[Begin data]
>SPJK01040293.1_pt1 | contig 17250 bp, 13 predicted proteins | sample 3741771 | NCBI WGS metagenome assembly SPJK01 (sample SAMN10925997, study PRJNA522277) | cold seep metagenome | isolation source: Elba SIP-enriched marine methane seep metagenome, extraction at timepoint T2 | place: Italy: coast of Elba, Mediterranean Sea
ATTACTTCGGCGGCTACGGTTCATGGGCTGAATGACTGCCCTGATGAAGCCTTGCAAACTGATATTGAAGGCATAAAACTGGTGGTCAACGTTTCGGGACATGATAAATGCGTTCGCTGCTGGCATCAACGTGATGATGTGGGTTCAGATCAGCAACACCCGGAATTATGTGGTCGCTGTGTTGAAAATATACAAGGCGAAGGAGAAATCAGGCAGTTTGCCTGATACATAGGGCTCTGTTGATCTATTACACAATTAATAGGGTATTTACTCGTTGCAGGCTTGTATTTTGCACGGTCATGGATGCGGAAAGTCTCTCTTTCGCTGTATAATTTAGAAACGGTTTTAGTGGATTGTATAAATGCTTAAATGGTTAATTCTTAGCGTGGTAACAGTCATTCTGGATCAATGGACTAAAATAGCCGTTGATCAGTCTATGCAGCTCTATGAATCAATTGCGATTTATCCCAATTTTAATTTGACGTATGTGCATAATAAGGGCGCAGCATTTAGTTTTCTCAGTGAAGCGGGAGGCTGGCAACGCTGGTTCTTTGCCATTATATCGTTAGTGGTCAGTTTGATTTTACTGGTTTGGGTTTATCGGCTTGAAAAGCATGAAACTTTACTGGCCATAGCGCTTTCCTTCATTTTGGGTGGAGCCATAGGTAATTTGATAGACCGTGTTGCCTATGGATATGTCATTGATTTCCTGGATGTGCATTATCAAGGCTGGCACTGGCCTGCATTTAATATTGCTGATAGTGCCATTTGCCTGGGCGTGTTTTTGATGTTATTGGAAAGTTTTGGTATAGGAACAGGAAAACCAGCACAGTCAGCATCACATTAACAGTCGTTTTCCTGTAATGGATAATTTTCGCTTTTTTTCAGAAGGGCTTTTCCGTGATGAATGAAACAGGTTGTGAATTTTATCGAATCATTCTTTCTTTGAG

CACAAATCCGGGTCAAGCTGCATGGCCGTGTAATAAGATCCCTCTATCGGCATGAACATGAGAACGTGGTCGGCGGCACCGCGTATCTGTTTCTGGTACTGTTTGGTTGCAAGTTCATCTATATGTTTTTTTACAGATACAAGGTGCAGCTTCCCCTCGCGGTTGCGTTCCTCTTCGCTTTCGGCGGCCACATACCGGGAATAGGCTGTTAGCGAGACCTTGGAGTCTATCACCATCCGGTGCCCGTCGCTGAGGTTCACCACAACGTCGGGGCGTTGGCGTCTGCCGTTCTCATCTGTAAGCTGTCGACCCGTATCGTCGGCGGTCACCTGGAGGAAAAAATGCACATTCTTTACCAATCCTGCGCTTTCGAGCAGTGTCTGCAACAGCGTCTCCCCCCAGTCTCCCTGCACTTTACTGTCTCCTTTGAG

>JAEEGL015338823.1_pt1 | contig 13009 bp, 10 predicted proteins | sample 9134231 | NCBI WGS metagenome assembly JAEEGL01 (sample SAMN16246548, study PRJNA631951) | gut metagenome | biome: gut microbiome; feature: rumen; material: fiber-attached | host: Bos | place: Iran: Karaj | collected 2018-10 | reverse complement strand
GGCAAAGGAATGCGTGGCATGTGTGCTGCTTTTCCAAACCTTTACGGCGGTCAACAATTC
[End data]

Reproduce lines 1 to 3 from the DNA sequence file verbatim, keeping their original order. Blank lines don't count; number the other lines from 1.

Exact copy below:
>SPJK01040293.1_pt1 | contig 17250 bp, 13 predicted proteins | sample 3741771 | NCBI WGS metagenome assembly SPJK01 (sample SAMN10925997, study PRJNA522277) | cold seep metagenome | isolation source: Elba SIP-enriched marine methane seep metagenome, extraction at timepoint T2 | place: Italy: coast of Elba, Mediterranean Sea
ATTACTTCGGCGGCTACGGTTCATGGGCTGAATGACTGCCCTGATGAAGCCTTGCAAACTGATATTGAAGGCATAAAACTGGTGGTCAACGTTTCGGGACATGATAAATGCGTTCGCTGCTGGCATCAACGTGATGATGTGGGTTCAGATCAGCAACACCCGGAATTATGTGGTCGCTGTGTTGAAAATATACAAGGCGAAGGAGAAATCAGGCAGTTTGCCTGATACATAGGGCTCTGTTGATCTATTACACAATTAATAGGGTATTTACTCGTTGCAGGCTTGTATTTTGCACGGTCATGGATGCGGAAAGTCTCTCTTTCGCTGTATAATTTAGAAACGGTTTTAGTGGATTGTATAAATGCTTAAATGGTTAATTCTTAGCGTGGTAACAGTCATTCTGGATCAATGGACTAAAATAGCCGTTGATCAGTCTATGCAGCTCTATGAATCAATTGCGATTTATCCCAATTTTAATTTGACGTATGTGCATAATAAGGGCGCAGCATTTAGTTTTCTCAGTGAAGCGGGAGGCTGGCAACGCTGGTTCTTTGCCATTATATCGTTAGTGGTCAGTTTGATTTTACTGGTTTGGGTTTATCGGCTTGAAAAGCATGAAACTTTACTGGCCATAGCGCTTTCCTTCATTTTGGGTGGAGCCATAGGTAATTTGATAGACCGTGTTGCCTATGGATATGTCATTGATTTCCTGGATGTGCATTATCAAGGCTGGCACTGGCCTGCATTTAATATTGCTGATAGTGCCATTTGCCTGGGCGTGTTTTTGATGTTATTGGAAAGTTTTGGTATAGGAACAGGAAAACCAGCACAGTCAGCATCACATTAACAGTCGTTTTCCTGTAATGGATAATTTTCGCTTTTTTTCAGAAGGGCTTTTCCGTGATGAATGAAACAGGTTGTGAATTTTATCGAATCATTCTTTCTTTGAG

CACAAATCCGGGTCAAGCTGCATGGCCGTGTAATAAGATCCCTCTATCGGCATGAACATGAGAACGTGGTCGGCGGCACCGCGTATCTGTTTCTGGTACTGTTTGGTTGCAAGTTCATCTATATGTTTTTTTACAGATACAAGGTGCAGCTTCCCCTCGCGGTTGCGTTCCTCTTCGCTTTCGGCGGCCACATACCGGGAATAGGCTGTTAGCGAGACCTTGGAGTCTATCACCATCCGGTGCCCGTCGCTGAGGTTCACCACAACGTCGGGGCGTTGGCGTCTGCCGTTCTCATCTGTAAGCTGTCGACCCGTATCGTCGGCGGTCACCTGGAGGAAAAAATGCACATTCTTTACCAATCCTGCGCTTTCGAGCAGTGTCTGCAACAGCGTCTCCCCCCAGTCTCCCTGCACTTTACTGTCTCCTTTGAG